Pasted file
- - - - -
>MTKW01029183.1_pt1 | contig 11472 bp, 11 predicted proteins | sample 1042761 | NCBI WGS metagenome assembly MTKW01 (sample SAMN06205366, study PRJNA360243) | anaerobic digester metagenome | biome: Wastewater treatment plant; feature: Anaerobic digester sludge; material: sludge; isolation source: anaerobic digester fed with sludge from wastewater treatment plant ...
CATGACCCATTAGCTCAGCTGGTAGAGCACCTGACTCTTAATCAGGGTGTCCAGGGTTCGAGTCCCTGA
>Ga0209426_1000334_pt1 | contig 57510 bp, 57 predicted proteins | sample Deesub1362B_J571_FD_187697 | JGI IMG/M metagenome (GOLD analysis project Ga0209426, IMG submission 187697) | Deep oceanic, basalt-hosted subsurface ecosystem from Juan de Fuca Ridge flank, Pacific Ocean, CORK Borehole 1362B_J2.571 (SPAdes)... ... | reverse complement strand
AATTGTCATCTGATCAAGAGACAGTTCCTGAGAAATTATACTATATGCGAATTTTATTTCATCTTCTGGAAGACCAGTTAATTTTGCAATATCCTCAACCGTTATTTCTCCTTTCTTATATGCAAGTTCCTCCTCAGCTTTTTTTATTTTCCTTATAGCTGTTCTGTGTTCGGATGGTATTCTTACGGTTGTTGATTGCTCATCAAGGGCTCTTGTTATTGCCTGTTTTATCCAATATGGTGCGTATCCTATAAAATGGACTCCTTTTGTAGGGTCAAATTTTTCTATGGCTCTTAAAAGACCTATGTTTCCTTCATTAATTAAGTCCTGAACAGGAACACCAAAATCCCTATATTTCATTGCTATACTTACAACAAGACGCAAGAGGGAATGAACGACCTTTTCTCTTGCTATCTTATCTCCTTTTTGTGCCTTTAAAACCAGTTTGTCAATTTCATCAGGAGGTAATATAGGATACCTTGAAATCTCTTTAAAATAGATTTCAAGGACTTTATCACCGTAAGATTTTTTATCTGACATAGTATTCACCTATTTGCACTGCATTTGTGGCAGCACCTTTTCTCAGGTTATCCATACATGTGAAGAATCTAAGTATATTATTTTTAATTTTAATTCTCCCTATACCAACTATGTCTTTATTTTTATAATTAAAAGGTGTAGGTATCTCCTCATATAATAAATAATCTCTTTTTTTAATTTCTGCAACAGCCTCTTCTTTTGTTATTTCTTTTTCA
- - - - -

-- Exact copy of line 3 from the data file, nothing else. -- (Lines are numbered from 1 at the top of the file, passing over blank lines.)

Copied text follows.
>Ga0209426_1000334_pt1 | contig 57510 bp, 57 predicted proteins | sample Deesub1362B_J571_FD_187697 | JGI IMG/M metagenome (GOLD analysis project Ga0209426, IMG submission 187697) | Deep oceanic, basalt-hosted subsurface ecosystem from Juan de Fuca Ridge flank, Pacific Ocean, CORK Borehole 1362B_J2.571 (SPAdes)... ... | reverse complement strand